Encyclopedia of Behavioral Medicine

Living Edition
| Editors: Marc Gellman

Digital Health Coaching

  • Elizabeth SargentEmail author
  • Kathryn N. Tomasino
Living reference work entry
DOI: https://doi.org/10.1007/978-1-4614-6439-6_101960-1

Synonyms

Definition

Digital health coaching is an interventional process that uses digital technologies, typically in conjunction with human coaching, to help patients identify and work toward behavior change goals that promote health and help manage and prevent disease.

Description

Digital health coaching grew out of the tradition of health and wellness coaching. Like traditional, face-to-face health coaching, digital health coaching is an interventional process that assists patients in changing health behaviors to achieve better health outcomes. This patient-centered interventional process that uses guided self-discovery to help patients draw from their values to identify health behavior change goals and then drives the change process by assisting patients with learning (e.g., content education; behavior change...

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References and Further Reading

  1. Aagaard, A., & Lindgren, P. (2015). The opportunities and challenges of persuasive technology in creating sustainable innovation and business model innovation. Wireless Personal Communications, 81(4), 1511–1529.  https://doi.org/10.1007/s11277-015-2484-1.CrossRefGoogle Scholar
  2. Bucher, A., & O’Day, R. (2014). The triple aim’s missing link: Meaningful engagement for patients with chronic conditions. Managed Care Outlook, 27(15).Google Scholar
  3. Fry, J. P., & Neff, R. A. (2009). Periodic prompts and reminders in health promotion and health behavior interventions: Systematic review. Journal of Medical Internet Research, 11(2), e16.  https://doi.org/10.2196/jmir.1138.CrossRefPubMedPubMedCentralGoogle Scholar
  4. Hill, B., Richardson, B., & Skouteris, H. (2015). Do we know how to design effective health coaching interventions: A systematic review of the state of the literature. American Journal of Health Promotion, 29(5), e158–e168.  https://doi.org/10.4278/ajhp.130510-LIT-238.CrossRefPubMedGoogle Scholar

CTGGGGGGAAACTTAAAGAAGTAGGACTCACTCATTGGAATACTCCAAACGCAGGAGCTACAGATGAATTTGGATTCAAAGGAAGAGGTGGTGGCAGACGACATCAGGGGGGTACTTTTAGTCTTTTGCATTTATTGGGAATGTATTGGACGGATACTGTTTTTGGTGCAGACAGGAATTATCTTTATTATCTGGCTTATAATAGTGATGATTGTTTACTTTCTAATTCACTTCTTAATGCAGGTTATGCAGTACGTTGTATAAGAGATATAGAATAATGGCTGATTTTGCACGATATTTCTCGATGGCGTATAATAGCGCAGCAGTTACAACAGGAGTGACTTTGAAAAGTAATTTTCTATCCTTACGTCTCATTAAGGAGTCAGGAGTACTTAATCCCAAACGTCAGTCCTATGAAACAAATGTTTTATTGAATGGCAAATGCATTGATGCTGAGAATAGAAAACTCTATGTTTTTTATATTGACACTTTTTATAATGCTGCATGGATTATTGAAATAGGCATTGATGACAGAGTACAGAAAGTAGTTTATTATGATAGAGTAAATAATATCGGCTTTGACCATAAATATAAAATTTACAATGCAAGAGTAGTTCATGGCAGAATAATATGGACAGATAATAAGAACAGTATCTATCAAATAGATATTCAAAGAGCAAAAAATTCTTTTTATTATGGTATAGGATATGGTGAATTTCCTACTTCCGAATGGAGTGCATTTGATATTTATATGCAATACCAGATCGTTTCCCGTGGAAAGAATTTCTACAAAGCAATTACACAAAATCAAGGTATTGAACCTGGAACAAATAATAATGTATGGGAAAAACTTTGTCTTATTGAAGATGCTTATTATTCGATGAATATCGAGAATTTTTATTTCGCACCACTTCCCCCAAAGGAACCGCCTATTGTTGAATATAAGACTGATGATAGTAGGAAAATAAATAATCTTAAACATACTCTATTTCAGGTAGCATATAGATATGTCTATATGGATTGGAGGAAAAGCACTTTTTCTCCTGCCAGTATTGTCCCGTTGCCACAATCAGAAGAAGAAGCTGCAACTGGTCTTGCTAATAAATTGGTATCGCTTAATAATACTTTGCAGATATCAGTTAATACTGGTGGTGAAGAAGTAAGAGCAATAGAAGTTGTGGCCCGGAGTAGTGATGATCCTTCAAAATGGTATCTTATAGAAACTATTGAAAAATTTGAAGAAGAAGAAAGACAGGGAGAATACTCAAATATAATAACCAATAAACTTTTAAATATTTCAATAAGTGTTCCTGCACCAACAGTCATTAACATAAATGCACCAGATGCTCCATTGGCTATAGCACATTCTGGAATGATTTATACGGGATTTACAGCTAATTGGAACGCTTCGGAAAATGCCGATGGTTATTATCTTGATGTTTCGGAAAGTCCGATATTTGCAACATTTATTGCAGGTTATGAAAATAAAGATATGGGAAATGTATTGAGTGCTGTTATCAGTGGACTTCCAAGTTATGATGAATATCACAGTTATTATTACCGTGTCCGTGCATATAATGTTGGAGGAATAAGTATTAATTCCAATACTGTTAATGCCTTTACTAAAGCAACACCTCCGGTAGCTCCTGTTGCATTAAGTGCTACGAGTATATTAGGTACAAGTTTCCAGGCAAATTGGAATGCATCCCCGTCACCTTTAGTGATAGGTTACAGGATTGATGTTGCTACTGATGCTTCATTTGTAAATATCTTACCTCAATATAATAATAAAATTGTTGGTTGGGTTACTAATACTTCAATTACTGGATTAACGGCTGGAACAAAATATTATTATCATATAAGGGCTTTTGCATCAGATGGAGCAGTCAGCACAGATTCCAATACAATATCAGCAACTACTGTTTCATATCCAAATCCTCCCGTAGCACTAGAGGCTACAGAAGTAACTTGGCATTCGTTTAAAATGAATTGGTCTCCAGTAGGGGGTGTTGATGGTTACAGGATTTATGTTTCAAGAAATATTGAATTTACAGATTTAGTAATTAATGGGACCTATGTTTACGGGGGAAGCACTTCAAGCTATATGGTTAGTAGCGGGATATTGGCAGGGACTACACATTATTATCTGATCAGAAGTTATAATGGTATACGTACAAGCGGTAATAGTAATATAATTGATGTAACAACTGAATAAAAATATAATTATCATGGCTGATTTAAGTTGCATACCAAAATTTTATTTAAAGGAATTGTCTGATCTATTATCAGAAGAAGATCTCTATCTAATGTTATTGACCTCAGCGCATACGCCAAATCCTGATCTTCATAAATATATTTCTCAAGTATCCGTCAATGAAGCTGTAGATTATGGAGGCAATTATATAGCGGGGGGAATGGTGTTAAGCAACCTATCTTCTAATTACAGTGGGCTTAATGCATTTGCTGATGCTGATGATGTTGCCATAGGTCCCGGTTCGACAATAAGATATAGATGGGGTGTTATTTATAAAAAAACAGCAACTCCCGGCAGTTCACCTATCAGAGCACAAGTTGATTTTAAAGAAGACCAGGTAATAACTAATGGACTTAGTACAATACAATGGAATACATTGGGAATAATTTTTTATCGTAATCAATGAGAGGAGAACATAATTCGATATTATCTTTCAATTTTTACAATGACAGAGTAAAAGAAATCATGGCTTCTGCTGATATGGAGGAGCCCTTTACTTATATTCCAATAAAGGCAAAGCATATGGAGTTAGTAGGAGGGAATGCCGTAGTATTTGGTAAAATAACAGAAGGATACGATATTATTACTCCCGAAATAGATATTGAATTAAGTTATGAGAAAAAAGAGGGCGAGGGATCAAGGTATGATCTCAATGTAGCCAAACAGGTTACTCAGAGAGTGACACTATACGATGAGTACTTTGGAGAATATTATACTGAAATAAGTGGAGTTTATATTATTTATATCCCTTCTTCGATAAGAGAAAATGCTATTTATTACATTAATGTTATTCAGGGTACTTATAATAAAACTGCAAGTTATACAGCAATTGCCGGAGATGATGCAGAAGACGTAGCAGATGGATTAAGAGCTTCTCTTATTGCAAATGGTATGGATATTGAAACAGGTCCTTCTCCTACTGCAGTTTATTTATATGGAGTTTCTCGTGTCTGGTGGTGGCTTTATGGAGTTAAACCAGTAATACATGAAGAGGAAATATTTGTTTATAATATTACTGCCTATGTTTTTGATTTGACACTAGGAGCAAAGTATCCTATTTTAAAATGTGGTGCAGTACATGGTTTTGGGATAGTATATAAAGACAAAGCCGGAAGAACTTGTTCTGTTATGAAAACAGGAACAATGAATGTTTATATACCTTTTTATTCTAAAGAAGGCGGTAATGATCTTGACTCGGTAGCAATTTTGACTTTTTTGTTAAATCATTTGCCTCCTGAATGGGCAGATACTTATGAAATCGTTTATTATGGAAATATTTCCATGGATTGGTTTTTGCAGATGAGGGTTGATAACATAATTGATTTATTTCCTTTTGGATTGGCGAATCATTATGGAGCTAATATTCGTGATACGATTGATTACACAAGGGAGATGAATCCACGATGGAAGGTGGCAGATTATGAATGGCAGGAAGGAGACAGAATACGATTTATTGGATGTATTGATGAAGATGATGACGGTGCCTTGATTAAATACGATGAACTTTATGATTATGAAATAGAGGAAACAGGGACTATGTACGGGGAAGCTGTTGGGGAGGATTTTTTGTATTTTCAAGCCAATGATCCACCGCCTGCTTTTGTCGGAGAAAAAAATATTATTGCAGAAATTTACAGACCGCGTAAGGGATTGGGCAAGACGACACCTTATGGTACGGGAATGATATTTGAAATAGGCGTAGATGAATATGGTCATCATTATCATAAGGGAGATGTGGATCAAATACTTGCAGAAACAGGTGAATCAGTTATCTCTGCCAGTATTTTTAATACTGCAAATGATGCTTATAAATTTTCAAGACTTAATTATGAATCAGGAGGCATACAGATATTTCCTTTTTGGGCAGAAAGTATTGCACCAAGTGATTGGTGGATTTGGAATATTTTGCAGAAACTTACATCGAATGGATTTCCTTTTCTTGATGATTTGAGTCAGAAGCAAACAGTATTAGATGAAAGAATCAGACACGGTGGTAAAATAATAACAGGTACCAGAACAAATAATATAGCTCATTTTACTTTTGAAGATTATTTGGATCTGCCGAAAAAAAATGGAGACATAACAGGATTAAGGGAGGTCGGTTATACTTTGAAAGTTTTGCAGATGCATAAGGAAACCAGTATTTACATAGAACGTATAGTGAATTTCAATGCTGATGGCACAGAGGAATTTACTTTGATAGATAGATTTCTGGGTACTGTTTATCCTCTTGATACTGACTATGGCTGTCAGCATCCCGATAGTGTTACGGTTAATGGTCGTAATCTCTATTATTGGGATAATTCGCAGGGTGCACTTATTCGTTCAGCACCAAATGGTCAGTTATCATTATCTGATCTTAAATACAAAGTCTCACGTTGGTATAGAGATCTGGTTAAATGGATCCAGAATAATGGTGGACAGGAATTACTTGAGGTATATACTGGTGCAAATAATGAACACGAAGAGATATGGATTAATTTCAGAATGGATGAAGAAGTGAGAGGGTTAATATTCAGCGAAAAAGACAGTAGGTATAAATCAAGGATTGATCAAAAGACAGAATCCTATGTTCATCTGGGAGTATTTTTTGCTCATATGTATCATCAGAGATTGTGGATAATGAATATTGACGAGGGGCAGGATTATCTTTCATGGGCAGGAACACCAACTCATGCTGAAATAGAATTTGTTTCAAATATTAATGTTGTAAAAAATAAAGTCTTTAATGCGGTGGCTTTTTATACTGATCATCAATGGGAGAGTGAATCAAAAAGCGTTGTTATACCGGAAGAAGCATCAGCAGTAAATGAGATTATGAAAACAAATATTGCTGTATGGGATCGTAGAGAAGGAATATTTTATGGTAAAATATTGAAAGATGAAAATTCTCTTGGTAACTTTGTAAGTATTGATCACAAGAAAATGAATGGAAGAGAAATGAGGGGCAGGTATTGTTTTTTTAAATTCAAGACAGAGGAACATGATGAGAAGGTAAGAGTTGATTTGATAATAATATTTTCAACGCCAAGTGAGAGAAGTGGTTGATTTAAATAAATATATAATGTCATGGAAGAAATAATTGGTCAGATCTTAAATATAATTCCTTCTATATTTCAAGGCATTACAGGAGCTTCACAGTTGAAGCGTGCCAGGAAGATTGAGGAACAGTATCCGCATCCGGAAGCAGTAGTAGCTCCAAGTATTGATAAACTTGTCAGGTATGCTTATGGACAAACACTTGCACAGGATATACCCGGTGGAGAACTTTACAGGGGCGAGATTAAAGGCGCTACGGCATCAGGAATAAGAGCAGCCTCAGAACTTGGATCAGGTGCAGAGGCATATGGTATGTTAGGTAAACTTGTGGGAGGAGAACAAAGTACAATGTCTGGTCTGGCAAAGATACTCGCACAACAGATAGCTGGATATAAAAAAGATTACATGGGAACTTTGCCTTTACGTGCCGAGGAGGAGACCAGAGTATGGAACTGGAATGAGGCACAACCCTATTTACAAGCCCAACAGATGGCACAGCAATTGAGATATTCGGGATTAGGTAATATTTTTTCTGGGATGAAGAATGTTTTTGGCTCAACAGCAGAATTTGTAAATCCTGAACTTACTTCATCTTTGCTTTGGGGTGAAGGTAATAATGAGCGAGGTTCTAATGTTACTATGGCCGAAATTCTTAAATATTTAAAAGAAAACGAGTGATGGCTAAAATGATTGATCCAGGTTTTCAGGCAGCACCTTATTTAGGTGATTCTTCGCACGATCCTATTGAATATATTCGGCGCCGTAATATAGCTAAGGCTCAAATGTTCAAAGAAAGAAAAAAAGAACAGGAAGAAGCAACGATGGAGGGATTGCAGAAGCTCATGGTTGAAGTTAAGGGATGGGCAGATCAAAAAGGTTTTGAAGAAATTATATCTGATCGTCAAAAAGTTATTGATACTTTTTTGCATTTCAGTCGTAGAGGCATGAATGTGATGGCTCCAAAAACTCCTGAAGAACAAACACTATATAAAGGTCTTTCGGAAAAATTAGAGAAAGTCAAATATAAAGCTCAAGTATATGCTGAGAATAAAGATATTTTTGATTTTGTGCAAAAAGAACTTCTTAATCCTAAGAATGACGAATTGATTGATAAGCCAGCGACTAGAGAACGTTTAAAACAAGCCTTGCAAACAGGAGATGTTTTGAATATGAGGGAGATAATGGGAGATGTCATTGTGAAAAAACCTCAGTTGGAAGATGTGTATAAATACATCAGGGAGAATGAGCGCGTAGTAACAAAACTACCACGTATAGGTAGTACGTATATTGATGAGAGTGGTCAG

5. Klasnja, P., Consolvo, S., & Pratt, W. (2011). How to evaluate technologies for health behavior change in HCI research. Proceedings of the SIGCHI Conference on Human Factors in Computing Systems. Association for Computing Machinery: Vancouver, BC, Canada. p. 3063–3072.Google Scholar
  6. Mate, K. S., & Salinas, G. (2014). Flipping primary health care: A personal story. Healthc (Amst), 2(4), 280–283.  https://doi.org/10.1016/j.hjdsi.2014.10.003.CrossRefGoogle Scholar
  7. Mohr, D. C., Cuijpers, P., & Lehman, K. (2011). Supportive accountability: A model for providing human support to enhance adherence to eHealth interventions. Journal of Medical Internet Research, 13(1), e30.  https://doi.org/10.2196/jmir.1602.CrossRefPubMedPubMedCentralGoogle Scholar
  8. Mohr, D. C., Burns, M. N., Schueller, S. M., Clarke, G., & Klinkman, M. (2013a). Behavioral intervention technologies: Evidence review and recommendations for future research in mental health. General Hospital Psychiatry, 35(4), 332–338.  https://doi.org/10.1016/j.genhosppsych.2013.03.008.CrossRefPubMedGoogle Scholar
  9. Mohr, D. C., Duffecy, J., Ho, J., Kwasny, M., Cai, X., Burns, M. N., & Begale, M. (2013b). A randomized controlled trial evaluating a manualized TeleCoaching protocol for improving adherence to a web-based intervention for the treatment of depression. PloS One, 8(8), e70086.  https://doi.org/10.1371/journal.pone.0070086.CrossRefPubMedPubMedCentralGoogle Scholar
  10. Olsen, J. M., & Nesbitt, B. J. (2010). Health coaching to improve healthy lifestyle behaviors: An integrative review. American Journal of Health Promotion, 25(1), e1–e12.  https://doi.org/10.4278/ajhp.090313-LIT-101.CrossRefPubMedGoogle Scholar
  11. Smith, L. L., Lake, N. H., Simmons, L. A., Perlman, A., Wroth, S., & Wolever, R. Q. (2013). Integrative health coach training: A model for shifting the paradigm toward patient-centricity and meeting new national prevention goals. Global Advances in Health and Medicine, 2(3), 66–74.  https://doi.org/10.7453/gahmj.2013.034.CrossRefPubMedPubMedCentralGoogle Scholar
  12. Wolever, R. Q., Simmons, L. A., Sforzo, G. A., Dill, D., Kaye, M., Bechard, E. M., et al. (2013). A systematic review of the literature on health and wellness coaching: Defining a key behavioral intervention in healthcare. Global Advances in Health and Medicine, 2(4), 38–57.  https://doi.org/10.7453/gahmj.2013.042.CrossRefPubMedPubMedCentralGoogle Scholar
  13. Wolever, R. Q., Jordan, M., Lawson, K., & Moore, M. (2016). Advancing a new evidence-based professional in health care: Job task analysis for health and wellness coaches. BMC Health Services Research, 16(1), 205.  https://doi.org/10.1186/s12913-016-1465-8.CrossRefPubMedPubMedCentralGoogle Scholar

Copyright information

© Springer Science+Business Media LLC 2017

Authors and Affiliations

  1. 1.Northwestern UniversityChicagoUSA
  2. 2.Northwestern UniversityChicagoUSA

Section editors and affiliations

  • Emily Lattie
    • 1
  1. 1.Dept. of Preventive MedicineNorthwestern UniversityChicagoUSA